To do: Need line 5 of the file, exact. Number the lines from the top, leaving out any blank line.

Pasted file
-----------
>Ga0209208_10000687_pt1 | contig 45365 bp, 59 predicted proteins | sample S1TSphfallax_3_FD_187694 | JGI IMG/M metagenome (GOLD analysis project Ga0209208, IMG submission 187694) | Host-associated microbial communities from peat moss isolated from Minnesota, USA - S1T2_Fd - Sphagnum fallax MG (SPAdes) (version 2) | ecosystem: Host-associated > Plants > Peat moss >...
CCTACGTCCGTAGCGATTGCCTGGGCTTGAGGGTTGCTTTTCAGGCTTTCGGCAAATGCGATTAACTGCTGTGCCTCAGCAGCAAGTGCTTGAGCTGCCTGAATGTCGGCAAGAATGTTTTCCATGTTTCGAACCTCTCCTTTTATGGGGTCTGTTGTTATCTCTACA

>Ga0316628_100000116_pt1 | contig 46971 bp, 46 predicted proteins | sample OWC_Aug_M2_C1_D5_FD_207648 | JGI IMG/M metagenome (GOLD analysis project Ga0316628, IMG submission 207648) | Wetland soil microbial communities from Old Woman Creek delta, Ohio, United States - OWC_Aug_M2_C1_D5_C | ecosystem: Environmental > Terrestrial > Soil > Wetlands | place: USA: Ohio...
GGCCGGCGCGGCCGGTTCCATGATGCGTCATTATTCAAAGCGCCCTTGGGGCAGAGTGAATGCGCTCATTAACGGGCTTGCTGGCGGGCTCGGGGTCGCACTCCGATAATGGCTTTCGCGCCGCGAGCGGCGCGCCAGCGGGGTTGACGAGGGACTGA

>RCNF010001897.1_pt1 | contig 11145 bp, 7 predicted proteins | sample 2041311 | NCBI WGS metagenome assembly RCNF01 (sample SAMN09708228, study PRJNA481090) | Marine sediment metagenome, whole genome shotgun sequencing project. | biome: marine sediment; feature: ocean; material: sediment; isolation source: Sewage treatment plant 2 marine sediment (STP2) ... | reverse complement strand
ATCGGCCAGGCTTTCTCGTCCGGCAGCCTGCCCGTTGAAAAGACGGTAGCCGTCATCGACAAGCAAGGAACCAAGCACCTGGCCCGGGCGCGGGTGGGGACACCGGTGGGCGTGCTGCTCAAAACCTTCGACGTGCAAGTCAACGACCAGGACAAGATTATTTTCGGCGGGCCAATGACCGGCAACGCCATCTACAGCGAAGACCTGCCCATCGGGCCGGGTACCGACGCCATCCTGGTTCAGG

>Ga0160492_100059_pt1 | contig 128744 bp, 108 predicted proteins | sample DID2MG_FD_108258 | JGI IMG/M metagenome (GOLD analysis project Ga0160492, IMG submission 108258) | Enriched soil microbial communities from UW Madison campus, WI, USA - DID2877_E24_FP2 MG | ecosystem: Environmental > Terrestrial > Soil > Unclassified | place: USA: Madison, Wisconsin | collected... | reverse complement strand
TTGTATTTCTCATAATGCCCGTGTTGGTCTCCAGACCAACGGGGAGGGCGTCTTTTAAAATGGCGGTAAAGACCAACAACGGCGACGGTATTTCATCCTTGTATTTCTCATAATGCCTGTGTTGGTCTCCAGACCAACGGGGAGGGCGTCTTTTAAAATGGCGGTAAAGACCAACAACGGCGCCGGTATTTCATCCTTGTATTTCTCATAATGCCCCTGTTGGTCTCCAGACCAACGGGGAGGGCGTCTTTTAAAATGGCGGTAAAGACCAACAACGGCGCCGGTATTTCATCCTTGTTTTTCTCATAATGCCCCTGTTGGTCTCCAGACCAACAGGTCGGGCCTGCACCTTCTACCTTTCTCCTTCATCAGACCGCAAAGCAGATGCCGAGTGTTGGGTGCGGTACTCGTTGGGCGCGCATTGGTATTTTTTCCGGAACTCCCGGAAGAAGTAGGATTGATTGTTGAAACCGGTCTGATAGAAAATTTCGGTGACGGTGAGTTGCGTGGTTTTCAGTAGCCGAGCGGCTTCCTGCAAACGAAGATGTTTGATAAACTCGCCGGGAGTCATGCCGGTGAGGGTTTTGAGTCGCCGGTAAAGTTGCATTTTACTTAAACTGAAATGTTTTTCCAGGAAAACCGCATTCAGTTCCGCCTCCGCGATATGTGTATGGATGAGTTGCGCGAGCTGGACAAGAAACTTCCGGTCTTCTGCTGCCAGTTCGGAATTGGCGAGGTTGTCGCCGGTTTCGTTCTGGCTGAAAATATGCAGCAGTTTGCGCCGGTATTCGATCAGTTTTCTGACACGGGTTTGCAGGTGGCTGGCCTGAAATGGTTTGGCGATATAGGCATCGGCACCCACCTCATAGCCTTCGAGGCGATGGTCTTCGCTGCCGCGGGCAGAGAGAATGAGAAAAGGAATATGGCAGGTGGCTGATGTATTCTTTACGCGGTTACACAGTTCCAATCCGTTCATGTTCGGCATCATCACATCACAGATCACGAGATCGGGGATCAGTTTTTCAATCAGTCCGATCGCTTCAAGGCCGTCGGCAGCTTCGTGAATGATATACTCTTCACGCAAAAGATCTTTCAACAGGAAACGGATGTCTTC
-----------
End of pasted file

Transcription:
>RCNF010001897.1_pt1 | contig 11145 bp, 7 predicted proteins | sample 2041311 | NCBI WGS metagenome assembly RCNF01 (sample SAMN09708228, study PRJNA481090) | Marine sediment metagenome, whole genome shotgun sequencing project. | biome: marine sediment; feature: ocean; material: sediment; isolation source: Sewage treatment plant 2 marine sediment (STP2) ... | reverse complement strand